Interestingly enough, what I feel for those victims is about as powerful an example of empathy that I can think of.  And the emotions it triggers are about as intense, deep, and complex as I can think of.

And even more interestingly (at least, to me), is that I’ve seen and felt this type of emotions come through in the writings and blog posts written by Aspie/autistic people fairly frequently.  In fact, I seem to encounter this–by far–more often from Aspie/autistic people than from allistic/non-autistic people.  (Wait, aren’t Aspies the very people who get accused of “lacking empathy” or not displaying “enough emotion”?…)

To sum up this part:

  • I’m an Aspie, and I know what I feel, and it can run deep, often much deeper than I can express.
  • I’ve seen similar intensity of emotions and empathy from other Aspies, and the same sentiment rings true for those I’ve seen.  Aspies do have emotions and empathy.  We may not be warm and fuzzy about it, but it’s there, and it’s real.
  • I don’t, however, often see this type of intensity from the allistic population, on average.
  • Yet, people on the spectrum are the ones accused of having the emotional/empathetic deficits.  (This seems hypocritical to me!)

…which brings me to another question…

Could this “lack of empathy” that the “authoritative officials” speak of actually be a sort of form of transference?  (Transference is when Person A possesses a quality that subconsciously they can’t stand, so they accuse Person B of having that quality, when Person B actually doesn’t.  A familiar example of transference is when a cheating spouse accuses a faithful spouse of cheating on them.)

Applied in this context, it could be theorized that the people accusing us of having a lack of empathy and dreaming up the idea of including this in the diagnostic criteria could actually subconsciously be feeling deficient in their own sense of empathy and they are often too impatient and ego-inflated to undertake the humbling task of seeking to understand, and thus may be looking for an easy target to shift the focus (and then also the blame) onto.  This may fuel the attempt to pin the “lack of empathy” blame on us instead.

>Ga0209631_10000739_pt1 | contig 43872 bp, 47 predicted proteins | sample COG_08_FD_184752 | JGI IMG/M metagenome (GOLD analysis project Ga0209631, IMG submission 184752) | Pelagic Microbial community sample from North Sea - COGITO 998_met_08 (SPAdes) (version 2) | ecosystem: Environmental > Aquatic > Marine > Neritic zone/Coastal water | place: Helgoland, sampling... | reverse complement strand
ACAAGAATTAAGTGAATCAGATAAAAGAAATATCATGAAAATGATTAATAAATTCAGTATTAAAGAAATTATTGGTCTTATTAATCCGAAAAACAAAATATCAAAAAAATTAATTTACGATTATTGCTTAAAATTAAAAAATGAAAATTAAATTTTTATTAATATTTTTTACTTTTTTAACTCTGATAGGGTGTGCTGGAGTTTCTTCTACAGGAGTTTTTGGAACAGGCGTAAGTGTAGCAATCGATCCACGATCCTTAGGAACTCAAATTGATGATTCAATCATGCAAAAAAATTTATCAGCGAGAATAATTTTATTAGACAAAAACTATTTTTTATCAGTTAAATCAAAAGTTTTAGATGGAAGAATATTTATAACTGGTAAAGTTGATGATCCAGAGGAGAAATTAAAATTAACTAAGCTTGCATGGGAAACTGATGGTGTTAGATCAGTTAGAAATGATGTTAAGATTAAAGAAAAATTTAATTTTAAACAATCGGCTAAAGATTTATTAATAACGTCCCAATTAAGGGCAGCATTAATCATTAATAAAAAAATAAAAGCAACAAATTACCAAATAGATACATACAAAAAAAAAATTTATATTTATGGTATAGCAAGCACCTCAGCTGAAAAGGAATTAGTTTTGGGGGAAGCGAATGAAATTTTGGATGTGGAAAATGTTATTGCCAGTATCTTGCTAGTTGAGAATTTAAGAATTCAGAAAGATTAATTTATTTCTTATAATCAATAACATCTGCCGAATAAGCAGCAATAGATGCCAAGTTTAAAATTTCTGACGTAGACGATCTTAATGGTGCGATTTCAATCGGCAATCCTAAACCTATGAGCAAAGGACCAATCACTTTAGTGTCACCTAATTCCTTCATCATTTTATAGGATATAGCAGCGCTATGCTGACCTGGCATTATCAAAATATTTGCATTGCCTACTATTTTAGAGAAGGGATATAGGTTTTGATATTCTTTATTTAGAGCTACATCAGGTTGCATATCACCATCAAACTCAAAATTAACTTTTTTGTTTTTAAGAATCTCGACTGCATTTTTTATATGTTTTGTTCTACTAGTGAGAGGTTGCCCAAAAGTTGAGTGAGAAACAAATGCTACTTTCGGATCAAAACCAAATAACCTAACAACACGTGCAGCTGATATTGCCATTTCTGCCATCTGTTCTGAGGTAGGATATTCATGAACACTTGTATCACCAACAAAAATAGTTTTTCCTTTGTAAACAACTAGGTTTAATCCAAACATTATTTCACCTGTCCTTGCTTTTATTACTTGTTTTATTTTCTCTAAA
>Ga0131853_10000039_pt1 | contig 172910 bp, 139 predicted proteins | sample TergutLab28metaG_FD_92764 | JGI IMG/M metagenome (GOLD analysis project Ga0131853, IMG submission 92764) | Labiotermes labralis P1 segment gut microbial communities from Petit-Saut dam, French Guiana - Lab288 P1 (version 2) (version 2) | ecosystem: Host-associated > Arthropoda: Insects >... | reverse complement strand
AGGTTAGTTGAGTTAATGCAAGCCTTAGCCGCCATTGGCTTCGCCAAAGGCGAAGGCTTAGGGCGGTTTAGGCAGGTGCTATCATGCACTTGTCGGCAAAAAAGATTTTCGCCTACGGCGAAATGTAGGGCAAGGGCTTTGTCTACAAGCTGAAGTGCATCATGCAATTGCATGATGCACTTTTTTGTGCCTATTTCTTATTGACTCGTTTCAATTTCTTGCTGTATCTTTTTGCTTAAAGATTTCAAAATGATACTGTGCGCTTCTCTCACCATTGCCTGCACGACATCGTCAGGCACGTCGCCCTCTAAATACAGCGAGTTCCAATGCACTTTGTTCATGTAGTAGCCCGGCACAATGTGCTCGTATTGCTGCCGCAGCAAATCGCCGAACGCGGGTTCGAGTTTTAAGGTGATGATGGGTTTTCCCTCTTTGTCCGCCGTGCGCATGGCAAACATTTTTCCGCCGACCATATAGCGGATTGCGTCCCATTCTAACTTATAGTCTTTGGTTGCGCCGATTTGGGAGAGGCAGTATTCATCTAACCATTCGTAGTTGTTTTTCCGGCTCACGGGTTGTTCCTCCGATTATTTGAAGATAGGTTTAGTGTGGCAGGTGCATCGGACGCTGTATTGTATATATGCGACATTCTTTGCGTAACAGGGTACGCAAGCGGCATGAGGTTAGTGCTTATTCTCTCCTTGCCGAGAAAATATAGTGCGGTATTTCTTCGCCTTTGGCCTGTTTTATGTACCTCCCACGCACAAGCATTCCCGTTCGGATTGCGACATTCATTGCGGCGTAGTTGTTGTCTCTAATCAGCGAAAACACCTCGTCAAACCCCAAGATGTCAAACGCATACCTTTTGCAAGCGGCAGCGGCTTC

Since we naturally have a tough time expressing our emotions by their standards, their position then appears to be valid, and then the rest of the public’s attention shifts off of them and onto us.  Poof!  Now they’re “Off the Hook” for any further growth, evolution, or understanding.  The “blame” is now assigned to someone else, a group with less “official” credibility.  The ableism strikes again; since the general public looks to these “experts” as the “official” source of “valid” information, the general public is now encouraged to believe these misleading accusations.

To break down the theoretical possibility above:

  • We, the people on the spectrum, have our own way of experiencing emotion, suffering, and empathy.  Our ways of processing are often not the same as for those not on the spectrum.
  • When people are uncomfortable with an aspect of themselves, they might try to deny it and even shift the guilt toward another person, who often doesn’t possess that characteristic.
  • Some of the people creating diagnostic criteria for Asperger’s and the rest of the spectrum might be some cold, unfeeling, over-analytical people themselves.
  • These “official authorities” may be too simple-minded/simple-hearted to seek greater understanding, so it’s easier to slap a label on us.
  • Some of these “official authorities” may also be subconsciously aware that the above characteristics might apply to them, and if so, they may be attempting to transfer some of their subconscious discomfort with themselves onto us; the spotlight is now off of them and on us.
  • And sadly, the public falls in line with the conventional wisdom.
  • After all, when you’re the “authority” on a subject, and the people you’re characterizing are already labeled “disabled” in an area that involves brain function, we’ve lost “official” credibility, which makes it hard for us to fight back and set the record straight.

…Except…that this last bullet point’s last phrase (“set the record straight”, in italics) is exactly the point of this post 🙂